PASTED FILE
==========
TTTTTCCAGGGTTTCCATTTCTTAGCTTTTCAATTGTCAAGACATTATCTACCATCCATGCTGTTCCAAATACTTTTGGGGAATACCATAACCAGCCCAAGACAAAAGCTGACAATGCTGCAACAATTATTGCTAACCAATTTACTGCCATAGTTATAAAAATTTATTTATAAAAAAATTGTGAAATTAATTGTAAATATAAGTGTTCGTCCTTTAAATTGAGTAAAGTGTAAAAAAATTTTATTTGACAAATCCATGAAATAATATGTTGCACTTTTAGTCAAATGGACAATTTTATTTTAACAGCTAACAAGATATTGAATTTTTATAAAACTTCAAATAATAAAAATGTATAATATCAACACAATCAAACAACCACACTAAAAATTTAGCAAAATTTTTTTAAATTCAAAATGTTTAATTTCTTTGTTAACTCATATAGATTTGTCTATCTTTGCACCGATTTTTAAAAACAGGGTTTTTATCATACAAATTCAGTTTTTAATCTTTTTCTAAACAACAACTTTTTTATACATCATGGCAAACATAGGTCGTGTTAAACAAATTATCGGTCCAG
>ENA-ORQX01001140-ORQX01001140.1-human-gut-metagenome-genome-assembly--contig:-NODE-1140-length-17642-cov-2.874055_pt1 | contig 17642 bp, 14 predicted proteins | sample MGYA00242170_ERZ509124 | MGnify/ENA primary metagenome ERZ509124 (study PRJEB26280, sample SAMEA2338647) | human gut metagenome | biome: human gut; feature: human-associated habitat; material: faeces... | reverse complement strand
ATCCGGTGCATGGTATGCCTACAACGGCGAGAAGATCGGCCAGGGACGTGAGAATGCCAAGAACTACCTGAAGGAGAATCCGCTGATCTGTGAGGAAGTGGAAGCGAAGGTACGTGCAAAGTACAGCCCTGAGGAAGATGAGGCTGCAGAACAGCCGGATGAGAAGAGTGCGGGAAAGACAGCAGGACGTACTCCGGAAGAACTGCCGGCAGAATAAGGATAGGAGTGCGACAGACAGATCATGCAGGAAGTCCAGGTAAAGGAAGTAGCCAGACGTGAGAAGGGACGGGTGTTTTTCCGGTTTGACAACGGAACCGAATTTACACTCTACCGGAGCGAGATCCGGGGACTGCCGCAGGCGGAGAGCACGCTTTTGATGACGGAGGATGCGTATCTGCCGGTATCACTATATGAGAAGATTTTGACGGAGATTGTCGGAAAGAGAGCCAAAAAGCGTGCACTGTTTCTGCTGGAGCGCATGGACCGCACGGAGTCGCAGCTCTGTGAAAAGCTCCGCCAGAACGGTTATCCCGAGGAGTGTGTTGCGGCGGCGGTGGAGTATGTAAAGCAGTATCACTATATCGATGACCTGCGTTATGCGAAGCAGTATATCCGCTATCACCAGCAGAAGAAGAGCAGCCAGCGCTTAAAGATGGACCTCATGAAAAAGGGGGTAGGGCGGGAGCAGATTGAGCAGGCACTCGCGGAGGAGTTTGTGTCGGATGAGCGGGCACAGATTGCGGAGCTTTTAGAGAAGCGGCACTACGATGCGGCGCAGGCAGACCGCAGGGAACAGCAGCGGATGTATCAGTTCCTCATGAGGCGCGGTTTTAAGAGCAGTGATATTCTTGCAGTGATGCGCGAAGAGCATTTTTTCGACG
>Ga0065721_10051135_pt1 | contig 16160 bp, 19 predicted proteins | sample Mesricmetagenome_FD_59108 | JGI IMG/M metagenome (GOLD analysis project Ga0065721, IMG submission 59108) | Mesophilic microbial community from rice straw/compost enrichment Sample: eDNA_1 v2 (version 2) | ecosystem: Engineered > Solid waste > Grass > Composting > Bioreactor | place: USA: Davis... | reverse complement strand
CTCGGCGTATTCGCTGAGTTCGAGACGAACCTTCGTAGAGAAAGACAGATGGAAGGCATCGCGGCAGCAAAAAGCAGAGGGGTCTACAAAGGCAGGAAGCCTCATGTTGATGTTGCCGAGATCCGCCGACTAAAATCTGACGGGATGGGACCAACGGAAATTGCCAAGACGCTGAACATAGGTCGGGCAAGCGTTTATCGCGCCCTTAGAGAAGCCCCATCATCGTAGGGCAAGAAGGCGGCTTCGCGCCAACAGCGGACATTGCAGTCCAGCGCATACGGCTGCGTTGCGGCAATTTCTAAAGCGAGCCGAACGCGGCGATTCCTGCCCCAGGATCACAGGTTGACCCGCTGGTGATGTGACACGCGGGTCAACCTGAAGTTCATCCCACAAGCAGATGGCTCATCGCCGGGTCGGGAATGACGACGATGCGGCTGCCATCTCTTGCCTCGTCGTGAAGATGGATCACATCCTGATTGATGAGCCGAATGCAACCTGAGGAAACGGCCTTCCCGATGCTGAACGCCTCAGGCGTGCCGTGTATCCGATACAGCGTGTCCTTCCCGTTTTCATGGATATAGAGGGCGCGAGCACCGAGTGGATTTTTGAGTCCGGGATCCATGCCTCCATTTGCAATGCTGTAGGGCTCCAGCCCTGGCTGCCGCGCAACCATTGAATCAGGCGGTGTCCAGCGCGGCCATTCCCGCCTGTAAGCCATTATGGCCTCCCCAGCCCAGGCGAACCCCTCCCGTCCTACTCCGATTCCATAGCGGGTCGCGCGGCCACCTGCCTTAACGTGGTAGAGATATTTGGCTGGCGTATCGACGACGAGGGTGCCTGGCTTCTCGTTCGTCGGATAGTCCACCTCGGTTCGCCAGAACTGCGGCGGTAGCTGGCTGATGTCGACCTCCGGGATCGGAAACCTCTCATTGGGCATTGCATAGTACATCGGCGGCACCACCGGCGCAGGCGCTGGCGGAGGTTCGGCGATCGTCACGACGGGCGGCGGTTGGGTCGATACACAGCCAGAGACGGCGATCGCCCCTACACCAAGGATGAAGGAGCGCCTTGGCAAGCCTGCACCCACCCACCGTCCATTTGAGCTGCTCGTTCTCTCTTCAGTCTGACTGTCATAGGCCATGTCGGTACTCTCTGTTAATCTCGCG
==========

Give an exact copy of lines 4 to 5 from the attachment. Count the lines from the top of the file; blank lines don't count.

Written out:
>Ga0065721_10051135_pt1 | contig 16160 bp, 19 predicted proteins | sample Mesricmetagenome_FD_59108 | JGI IMG/M metagenome (GOLD analysis project Ga0065721, IMG submission 59108) | Mesophilic microbial community from rice straw/compost enrichment Sample: eDNA_1 v2 (version 2) | ecosystem: Engineered > Solid waste > Grass > Composting > Bioreactor | place: USA: Davis... | reverse complement strand
CTCGGCGTATTCGCTGAGTTCGAGACGAACCTTCGTAGAGAAAGACAGATGGAAGGCATCGCGGCAGCAAAAAGCAGAGGGGTCTACAAAGGCAGGAAGCCTCATGTTGATGTTGCCGAGATCCGCCGACTAAAATCTGACGGGATGGGACCAACGGAAATTGCCAAGACGCTGAACATAGGTCGGGCAAGCGTTTATCGCGCCCTTAGAGAAGCCCCATCATCGTAGGGCAAGAAGGCGGCTTCGCGCCAACAGCGGACATTGCAGTCCAGCGCATACGGCTGCGTTGCGGCAATTTCTAAAGCGAGCCGAACGCGGCGATTCCTGCCCCAGGATCACAGGTTGACCCGCTGGTGATGTGACACGCGGGTCAACCTGAAGTTCATCCCACAAGCAGATGGCTCATCGCCGGGTCGGGAATGACGACGATGCGGCTGCCATCTCTTGCCTCGTCGTGAAGATGGATCACATCCTGATTGATGAGCCGAATGCAACCTGAGGAAACGGCCTTCCCGATGCTGAACGCCTCAGGCGTGCCGTGTATCCGATACAGCGTGTCCTTCCCGTTTTCATGGATATAGAGGGCGCGAGCACCGAGTGGATTTTTGAGTCCGGGATCCATGCCTCCATTTGCAATGCTGTAGGGCTCCAGCCCTGGCTGCCGCGCAACCATTGAATCAGGCGGTGTCCAGCGCGGCCATTCCCGCCTGTAAGCCATTATGGCCTCCCCAGCCCAGGCGAACCCCTCCCGTCCTACTCCGATTCCATAGCGGGTCGCGCGGCCACCTGCCTTAACGTGGTAGAGATATTTGGCTGGCGTATCGACGACGAGGGTGCCTGGCTTCTCGTTCGTCGGATAGTCCACCTCGGTTCGCCAGAACTGCGGCGGTAGCTGGCTGATGTCGACCTCCGGGATCGGAAACCTCTCATTGGGCATTGCATAGTACATCGGCGGCACCACCGGCGCAGGCGCTGGCGGAGGTTCGGCGATCGTCACGACGGGCGGCGGTTGGGTCGATACACAGCCAGAGACGGCGATCGCCCCTACACCAAGGATGAAGGAGCGCCTTGGCAAGCCTGCACCCACCCACCGTCCATTTGAGCTGCTCGTTCTCTCTTCAGTCTGACTGTCATAGGCCATGTCGGTACTCTCTGTTAATCTCGCG